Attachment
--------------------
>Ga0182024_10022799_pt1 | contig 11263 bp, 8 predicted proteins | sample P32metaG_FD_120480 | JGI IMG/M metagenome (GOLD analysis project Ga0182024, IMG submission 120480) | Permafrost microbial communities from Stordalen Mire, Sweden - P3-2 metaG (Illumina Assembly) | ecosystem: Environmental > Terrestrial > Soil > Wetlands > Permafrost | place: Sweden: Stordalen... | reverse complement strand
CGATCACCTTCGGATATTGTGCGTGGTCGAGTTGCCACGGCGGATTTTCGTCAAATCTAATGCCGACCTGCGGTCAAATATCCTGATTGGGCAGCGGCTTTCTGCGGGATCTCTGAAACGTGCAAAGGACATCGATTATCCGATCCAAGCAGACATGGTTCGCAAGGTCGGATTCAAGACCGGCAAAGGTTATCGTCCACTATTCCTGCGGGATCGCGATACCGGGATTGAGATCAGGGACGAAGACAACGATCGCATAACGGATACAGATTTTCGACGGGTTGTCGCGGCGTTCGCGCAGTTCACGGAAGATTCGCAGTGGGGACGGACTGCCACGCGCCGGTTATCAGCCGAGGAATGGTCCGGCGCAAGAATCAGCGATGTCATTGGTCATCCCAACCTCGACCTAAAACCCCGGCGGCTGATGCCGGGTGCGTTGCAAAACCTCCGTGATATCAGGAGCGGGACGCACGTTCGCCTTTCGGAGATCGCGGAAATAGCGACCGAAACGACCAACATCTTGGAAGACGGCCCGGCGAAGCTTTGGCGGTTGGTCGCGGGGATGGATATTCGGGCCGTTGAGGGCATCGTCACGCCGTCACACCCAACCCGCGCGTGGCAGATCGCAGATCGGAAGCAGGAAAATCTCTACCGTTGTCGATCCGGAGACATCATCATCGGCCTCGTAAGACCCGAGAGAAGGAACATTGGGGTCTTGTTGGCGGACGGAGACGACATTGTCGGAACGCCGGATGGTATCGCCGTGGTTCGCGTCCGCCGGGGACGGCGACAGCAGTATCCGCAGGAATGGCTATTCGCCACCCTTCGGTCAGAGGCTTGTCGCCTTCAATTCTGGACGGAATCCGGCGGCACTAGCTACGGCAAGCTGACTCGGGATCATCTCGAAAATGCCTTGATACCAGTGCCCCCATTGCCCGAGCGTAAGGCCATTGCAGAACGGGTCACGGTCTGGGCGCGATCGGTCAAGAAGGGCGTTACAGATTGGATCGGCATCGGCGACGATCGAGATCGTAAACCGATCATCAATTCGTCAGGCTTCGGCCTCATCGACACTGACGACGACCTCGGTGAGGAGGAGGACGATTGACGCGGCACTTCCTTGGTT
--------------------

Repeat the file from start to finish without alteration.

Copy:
>Ga0182024_10022799_pt1 | contig 11263 bp, 8 predicted proteins | sample P32metaG_FD_120480 | JGI IMG/M metagenome (GOLD analysis project Ga0182024, IMG submission 120480) | Permafrost microbial communities from Stordalen Mire, Sweden - P3-2 metaG (Illumina Assembly) | ecosystem: Environmental > Terrestrial > Soil > Wetlands > Permafrost | place: Sweden: Stordalen... | reverse complement strand
CGATCACCTTCGGATATTGTGCGTGGTCGAGTTGCCACGGCGGATTTTCGTCAAATCTAATGCCGACCTGCGGTCAAATATCCTGATTGGGCAGCGGCTTTCTGCGGGATCTCTGAAACGTGCAAAGGACATCGATTATCCGATCCAAGCAGACATGGTTCGCAAGGTCGGATTCAAGACCGGCAAAGGTTATCGTCCACTATTCCTGCGGGATCGCGATACCGGGATTGAGATCAGGGACGAAGACAACGATCGCATAACGGATACAGATTTTCGACGGGTTGTCGCGGCGTTCGCGCAGTTCACGGAAGATTCGCAGTGGGGACGGACTGCCACGCGCCGGTTATCAGCCGAGGAATGGTCCGGCGCAAGAATCAGCGATGTCATTGGTCATCCCAACCTCGACCTAAAACCCCGGCGGCTGATGCCGGGTGCGTTGCAAAACCTCCGTGATATCAGGAGCGGGACGCACGTTCGCCTTTCGGAGATCGCGGAAATAGCGACCGAAACGACCAACATCTTGGAAGACGGCCCGGCGAAGCTTTGGCGGTTGGTCGCGGGGATGGATATTCGGGCCGTTGAGGGCATCGTCACGCCGTCACACCCAACCCGCGCGTGGCAGATCGCAGATCGGAAGCAGGAAAATCTCTACCGTTGTCGATCCGGAGACATCATCATCGGCCTCGTAAGACCCGAGAGAAGGAACATTGGGGTCTTGTTGGCGGACGGAGACGACATTGTCGGAACGCCGGATGGTATCGCCGTGGTTCGCGTCCGCCGGGGACGGCGACAGCAGTATCCGCAGGAATGGCTATTCGCCACCCTTCGGTCAGAGGCTTGTCGCCTTCAATTCTGGACGGAATCCGGCGGCACTAGCTACGGCAAGCTGACTCGGGATCATCTCGAAAATGCCTTGATACCAGTGCCCCCATTGCCCGAGCGTAAGGCCATTGCAGAACGGGTCACGGTCTGGGCGCGATCGGTCAAGAAGGGCGTTACAGATTGGATCGGCATCGGCGACGATCGAGATCGTAAACCGATCATCAATTCGTCAGGCTTCGGCCTCATCGACACTGACGACGACCTCGGTGAGGAGGAGGACGATTGACGCGGCACTTCCTTGGTT